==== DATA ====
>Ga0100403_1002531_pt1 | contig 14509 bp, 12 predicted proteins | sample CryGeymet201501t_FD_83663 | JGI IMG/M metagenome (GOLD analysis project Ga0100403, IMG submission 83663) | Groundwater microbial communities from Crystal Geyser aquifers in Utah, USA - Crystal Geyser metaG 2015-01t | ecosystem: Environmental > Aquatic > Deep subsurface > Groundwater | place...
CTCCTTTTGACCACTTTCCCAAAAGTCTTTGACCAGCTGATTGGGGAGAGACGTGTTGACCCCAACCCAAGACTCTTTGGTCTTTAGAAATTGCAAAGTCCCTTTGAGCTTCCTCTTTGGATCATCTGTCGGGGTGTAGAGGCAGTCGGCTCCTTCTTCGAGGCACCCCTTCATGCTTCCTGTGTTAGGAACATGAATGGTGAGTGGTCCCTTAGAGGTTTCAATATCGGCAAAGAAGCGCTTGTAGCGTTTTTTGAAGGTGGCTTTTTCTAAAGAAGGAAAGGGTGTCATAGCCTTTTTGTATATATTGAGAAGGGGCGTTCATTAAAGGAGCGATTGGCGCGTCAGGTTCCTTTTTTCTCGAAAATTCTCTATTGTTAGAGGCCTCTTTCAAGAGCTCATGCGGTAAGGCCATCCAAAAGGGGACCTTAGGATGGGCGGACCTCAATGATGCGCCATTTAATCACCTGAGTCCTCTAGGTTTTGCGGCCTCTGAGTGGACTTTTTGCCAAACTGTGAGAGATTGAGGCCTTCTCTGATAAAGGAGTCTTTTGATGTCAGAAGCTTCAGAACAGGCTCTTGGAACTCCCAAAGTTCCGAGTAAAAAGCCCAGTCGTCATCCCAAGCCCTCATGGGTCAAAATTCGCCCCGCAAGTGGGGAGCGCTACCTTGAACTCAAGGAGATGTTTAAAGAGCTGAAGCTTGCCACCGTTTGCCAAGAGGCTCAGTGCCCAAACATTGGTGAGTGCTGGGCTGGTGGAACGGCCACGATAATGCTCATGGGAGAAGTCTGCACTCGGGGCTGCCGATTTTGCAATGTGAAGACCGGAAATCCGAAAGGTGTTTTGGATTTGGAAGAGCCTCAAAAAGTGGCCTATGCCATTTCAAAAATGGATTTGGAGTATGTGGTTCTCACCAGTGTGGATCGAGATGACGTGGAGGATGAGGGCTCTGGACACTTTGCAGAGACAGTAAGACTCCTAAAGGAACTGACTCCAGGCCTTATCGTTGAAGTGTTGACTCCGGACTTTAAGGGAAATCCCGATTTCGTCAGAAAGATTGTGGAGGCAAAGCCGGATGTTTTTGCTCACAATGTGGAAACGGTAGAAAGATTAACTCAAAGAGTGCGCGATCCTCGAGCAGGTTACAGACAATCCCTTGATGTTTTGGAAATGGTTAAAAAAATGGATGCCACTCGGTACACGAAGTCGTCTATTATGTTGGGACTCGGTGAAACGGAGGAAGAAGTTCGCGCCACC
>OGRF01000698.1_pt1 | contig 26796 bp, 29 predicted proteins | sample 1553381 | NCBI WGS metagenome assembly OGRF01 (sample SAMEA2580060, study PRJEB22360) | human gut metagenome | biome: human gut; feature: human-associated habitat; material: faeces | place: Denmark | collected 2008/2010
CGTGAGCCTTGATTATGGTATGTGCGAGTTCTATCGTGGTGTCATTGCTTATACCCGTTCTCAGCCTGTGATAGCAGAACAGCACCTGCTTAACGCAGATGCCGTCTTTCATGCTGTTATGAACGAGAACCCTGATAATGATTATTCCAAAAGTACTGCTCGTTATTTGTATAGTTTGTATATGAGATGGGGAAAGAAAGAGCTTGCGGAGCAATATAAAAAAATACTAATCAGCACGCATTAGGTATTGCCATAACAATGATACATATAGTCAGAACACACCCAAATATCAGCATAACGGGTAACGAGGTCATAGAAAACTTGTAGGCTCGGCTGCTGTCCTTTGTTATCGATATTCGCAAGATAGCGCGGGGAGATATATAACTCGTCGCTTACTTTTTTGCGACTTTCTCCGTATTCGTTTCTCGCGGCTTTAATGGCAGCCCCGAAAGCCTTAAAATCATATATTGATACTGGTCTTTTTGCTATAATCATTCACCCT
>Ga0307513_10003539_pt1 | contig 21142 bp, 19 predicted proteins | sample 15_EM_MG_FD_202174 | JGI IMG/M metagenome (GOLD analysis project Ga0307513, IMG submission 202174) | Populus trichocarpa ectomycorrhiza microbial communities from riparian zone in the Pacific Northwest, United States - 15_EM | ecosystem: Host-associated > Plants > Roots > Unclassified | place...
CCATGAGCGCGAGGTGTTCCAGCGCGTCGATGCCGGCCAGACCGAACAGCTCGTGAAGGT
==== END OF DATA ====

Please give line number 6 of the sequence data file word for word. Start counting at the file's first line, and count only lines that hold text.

CCATGAGCGCGAGGTGTTCCAGCGCGTCGATGCCGGCCAGACCGAACAGCTCGTGAAGGT